All the best Rick.
     
  7. Larrynwin

    Larrynwin Funster

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    I always fill until the pump kicks and then check the valve, on three RVs have never seen liguid gas appear but better safe than sorry.
     
  8. johnpengers

    johnpengers Funster

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    As per instructions I slightly open the relief valve on the house tank until the lpg bubbles out,now that seems logical to me but why is there no need to do that when filling the running(engine) tanks.
    Just curious.

    Regards,John P.:thumb:
     
  9. Larrynwin

    Larrynwin Funster

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    Different system it draws liquid gas although engine tanks still only fill to 80%
     
  10. johnpengers

    johnpengers Funster

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    Hi Larry,I understand there are two systems but its still Lpg going into a tank,on the house tank we have a pressure relief valve that we either open it or leave it closed and rely on the pump to shut off but on the running tanks we all rely on the pump to shut off at 80%.I'm just curious why there does'nt seem to be a safety device on the running tanks as there clearly is on the house tank.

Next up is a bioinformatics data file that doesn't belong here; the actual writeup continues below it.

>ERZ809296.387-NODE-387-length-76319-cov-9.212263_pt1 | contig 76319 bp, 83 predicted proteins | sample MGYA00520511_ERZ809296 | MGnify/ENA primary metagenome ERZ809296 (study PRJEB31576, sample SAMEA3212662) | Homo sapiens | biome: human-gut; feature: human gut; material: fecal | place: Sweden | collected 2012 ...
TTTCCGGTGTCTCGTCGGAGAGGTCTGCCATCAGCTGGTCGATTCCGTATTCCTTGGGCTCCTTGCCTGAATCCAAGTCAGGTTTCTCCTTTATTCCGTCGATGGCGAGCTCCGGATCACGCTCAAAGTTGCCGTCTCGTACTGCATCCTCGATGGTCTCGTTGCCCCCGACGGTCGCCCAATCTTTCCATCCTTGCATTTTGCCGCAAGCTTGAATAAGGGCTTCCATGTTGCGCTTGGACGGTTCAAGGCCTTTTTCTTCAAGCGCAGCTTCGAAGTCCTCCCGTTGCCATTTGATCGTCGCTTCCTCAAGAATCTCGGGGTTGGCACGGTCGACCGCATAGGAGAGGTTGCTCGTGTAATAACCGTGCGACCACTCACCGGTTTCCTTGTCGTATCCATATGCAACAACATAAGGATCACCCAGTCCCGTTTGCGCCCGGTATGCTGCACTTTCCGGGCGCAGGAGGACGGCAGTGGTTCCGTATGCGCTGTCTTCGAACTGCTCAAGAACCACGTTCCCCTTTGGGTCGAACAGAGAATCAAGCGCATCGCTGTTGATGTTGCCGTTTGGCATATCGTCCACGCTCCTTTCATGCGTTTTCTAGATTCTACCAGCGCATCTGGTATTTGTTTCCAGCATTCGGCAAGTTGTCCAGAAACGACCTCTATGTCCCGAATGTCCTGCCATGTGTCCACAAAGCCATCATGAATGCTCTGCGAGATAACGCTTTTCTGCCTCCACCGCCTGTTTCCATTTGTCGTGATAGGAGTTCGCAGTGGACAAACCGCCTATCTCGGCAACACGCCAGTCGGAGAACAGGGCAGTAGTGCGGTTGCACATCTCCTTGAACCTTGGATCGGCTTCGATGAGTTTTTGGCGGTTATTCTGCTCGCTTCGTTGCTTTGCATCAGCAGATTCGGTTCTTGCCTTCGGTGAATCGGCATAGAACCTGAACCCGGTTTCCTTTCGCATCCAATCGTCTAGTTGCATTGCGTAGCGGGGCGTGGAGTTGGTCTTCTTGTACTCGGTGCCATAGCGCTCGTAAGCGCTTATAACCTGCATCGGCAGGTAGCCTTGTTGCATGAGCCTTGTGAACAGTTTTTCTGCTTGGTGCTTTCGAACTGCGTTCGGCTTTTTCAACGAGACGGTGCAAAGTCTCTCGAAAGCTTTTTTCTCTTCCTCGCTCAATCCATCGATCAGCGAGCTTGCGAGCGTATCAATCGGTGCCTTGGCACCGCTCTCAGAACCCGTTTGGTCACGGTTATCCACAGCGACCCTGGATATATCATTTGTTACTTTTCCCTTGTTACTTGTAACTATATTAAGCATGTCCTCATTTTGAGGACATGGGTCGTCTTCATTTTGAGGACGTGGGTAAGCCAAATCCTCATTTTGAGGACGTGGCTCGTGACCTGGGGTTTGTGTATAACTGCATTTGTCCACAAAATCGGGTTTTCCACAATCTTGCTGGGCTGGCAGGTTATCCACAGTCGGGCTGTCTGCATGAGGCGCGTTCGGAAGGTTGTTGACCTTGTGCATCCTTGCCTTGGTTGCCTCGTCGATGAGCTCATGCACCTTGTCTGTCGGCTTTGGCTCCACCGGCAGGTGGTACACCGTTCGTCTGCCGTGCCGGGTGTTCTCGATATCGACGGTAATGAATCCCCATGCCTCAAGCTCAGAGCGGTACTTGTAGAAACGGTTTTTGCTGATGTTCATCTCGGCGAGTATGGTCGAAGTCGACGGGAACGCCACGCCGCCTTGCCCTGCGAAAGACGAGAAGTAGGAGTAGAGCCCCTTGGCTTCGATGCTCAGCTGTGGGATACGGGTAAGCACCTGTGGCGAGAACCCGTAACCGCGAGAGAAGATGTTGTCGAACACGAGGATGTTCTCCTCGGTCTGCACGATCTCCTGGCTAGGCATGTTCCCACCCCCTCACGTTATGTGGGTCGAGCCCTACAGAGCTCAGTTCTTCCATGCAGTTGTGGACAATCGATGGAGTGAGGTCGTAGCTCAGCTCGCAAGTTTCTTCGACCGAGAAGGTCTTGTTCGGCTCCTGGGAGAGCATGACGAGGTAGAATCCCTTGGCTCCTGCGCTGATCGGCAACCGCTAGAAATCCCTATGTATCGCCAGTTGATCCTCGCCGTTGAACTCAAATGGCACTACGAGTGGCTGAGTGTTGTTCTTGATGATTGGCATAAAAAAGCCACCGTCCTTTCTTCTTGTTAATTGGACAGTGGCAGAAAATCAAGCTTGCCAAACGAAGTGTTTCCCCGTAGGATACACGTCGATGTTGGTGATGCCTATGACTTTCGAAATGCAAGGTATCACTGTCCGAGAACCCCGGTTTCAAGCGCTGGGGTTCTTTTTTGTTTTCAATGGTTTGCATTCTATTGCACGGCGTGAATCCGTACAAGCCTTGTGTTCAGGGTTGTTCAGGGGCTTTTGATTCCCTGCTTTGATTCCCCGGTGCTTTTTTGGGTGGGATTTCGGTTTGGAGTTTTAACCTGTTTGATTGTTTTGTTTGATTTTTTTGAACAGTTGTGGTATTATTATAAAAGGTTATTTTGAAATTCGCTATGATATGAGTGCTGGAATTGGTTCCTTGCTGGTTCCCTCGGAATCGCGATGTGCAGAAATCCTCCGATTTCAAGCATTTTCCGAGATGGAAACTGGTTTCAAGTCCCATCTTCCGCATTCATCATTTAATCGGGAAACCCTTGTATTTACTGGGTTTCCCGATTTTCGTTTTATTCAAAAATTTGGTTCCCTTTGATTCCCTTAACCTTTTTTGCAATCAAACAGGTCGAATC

One of lifes mysteries I suppose,just think of the fun we could have debating this issue over loads of Boddingtons Bitter !!!!!!!!:Laughing:

    Regards, john P:thumb:
     
  11. Dodgey

    Dodgey Funster

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    Just a thought but, vehicle tanks are often inside the vehicle so the Yank bleed valve would be a tad dangerous?
     
  12. Larrynwin

    Larrynwin Funster

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    Don't need a bleed valve on engine supply tanks as the system draws off liquid unlike the domestic tank which supplies gas from the liquid.
     
  13. pappajohn

    pappajohn Funster Life Member

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    my thoughts on this overfilling engine tanks malarky......

    if you should overfill, it wont have time to expand as you'll use a hell of a lot in a short time and soon get back to 80% full. :Laughing: